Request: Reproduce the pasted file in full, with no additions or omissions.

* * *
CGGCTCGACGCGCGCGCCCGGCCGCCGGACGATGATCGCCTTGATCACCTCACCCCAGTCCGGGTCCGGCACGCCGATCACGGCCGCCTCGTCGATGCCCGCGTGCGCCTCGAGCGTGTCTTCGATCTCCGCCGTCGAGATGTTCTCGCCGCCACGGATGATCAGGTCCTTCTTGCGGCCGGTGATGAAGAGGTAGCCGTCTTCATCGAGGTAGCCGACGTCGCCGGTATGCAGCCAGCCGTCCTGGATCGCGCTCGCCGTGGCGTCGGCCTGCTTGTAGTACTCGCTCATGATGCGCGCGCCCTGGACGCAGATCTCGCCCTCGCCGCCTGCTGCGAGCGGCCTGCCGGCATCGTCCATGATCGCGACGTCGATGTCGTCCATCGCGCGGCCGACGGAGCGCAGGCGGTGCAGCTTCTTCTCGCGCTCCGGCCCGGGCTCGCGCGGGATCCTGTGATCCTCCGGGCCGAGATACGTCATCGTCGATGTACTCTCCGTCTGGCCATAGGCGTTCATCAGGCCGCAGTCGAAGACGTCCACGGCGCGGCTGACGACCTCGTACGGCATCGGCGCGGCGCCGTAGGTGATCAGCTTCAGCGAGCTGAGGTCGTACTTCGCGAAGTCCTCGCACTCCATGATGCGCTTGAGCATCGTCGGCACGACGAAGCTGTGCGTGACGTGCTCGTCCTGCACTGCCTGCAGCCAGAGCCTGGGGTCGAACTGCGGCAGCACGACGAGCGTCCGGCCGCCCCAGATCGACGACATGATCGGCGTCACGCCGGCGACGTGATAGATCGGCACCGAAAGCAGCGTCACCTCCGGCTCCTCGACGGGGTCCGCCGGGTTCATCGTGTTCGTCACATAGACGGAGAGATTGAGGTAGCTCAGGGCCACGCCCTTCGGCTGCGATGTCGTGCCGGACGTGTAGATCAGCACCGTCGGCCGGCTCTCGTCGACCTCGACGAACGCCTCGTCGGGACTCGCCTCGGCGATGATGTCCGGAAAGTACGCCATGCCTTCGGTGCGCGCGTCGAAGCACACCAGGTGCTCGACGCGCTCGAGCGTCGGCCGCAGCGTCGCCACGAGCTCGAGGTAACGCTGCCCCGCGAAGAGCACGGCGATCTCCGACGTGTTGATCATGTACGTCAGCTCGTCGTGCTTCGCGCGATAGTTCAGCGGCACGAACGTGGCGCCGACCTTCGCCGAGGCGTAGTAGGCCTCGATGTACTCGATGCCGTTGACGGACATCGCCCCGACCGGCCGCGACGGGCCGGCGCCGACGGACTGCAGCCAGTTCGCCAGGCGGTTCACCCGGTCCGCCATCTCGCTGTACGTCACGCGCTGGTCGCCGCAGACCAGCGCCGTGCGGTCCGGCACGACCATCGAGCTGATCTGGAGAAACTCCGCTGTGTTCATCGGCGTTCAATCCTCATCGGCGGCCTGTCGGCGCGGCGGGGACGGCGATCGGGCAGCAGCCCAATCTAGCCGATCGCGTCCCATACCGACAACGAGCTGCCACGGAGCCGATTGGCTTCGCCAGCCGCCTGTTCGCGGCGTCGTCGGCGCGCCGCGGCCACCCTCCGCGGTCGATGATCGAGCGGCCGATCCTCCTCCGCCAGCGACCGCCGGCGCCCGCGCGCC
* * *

CGGCTCGACGCGCGCGCCCGGCCGCCGGACGATGATCGCCTTGATCACCTCACCCCAGTCCGGGTCCGGCACGCCGATCACGGCCGCCTCGTCGATGCCCGCGTGCGCCTCGAGCGTGTCTTCGATCTCCGCCGTCGAGATGTTCTCGCCGCCACGGATGATCAGGTCCTTCTTGCGGCCGGTGATGAAGAGGTAGCCGTCTTCATCGAGGTAGCCGACGTCGCCGGTATGCAGCCAGCCGTCCTGGATCGCGCTCGCCGTGGCGTCGGCCTGCTTGTAGTACTCGCTCATGATGCGCGCGCCCTGGACGCAGATCTCGCCCTCGCCGCCTGCTGCGAGCGGCCTGCCGGCATCGTCCATGATCGCGACGTCGATGTCGTCCATCGCGCGGCCGACGGAGCGCAGGCGGTGCAGCTTCTTCTCGCGCTCCGGCCCGGGCTCGCGCGGGATCCTGTGATCCTCCGGGCCGAGATACGTCATCGTCGATGTACTCTCCGTCTGGCCATAGGCGTTCATCAGGCCGCAGTCGAAGACGTCCACGGCGCGGCTGACGACCTCGTACGGCATCGGCGCGGCGCCGTAGGTGATCAGCTTCAGCGAGCTGAGGTCGTACTTCGCGAAGTCCTCGCACTCCATGATGCGCTTGAGCATCGTCGGCACGACGAAGCTGTGCGTGACGTGCTCGTCCTGCACTGCCTGCAGCCAGAGCCTGGGGTCGAACTGCGGCAGCACGACGAGCGTCCGGCCGCCCCAGATCGACGACATGATCGGCGTCACGCCGGCGACGTGATAGATCGGCACCGAAAGCAGCGTCACCTCCGGCTCCTCGACGGGGTCCGCCGGGTTCATCGTGTTCGTCACATAGACGGAGAGATTGAGGTAGCTCAGGGCCACGCCCTTCGGCTGCGATGTCGTGCCGGACGTGTAGATCAGCACCGTCGGCCGGCTCTCGTCGACCTCGACGAACGCCTCGTCGGGACTCGCCTCGGCGATGATGTCCGGAAAGTACGCCATGCCTTCGGTGCGCGCGTCGAAGCACACCAGGTGCTCGACGCGCTCGAGCGTCGGCCGCAGCGTCGCCACGAGCTCGAGGTAACGCTGCCCCGCGAAGAGCACGGCGATCTCCGACGTGTTGATCATGTACGTCAGCTCGTCGTGCTTCGCGCGATAGTTCAGCGGCACGAACGTGGCGCCGACCTTCGCCGAGGCGTAGTAGGCCTCGATGTACTCGATGCCGTTGACGGACATCGCCCCGACCGGCCGCGACGGGCCGGCGCCGACGGACTGCAGCCAGTTCGCCAGGCGGTTCACCCGGTCCGCCATCTCGCTGTACGTCACGCGCTGGTCGCCGCAGACCAGCGCCGTGCGGTCCGGCACGACCATCGAGCTGATCTGGAGAAACTCCGCTGTGTTCATCGGCGTTCAATCCTCATCGGCGGCCTGTCGGCGCGGCGGGGACGGCGATCGGGCAGCAGCCCAATCTAGCCGATCGCGTCCCATACCGACAACGAGCTGCCACGGAGCCGATTGGCTTCGCCAGCCGCCTGTTCGCGGCGTCGTCGGCGCGCCGCGGCCACCCTCCGCGGTCGATGATCGAGCGGCCGATCCTCCTCCGCCAGCGACCGCCGGCGCCCGCGCGCC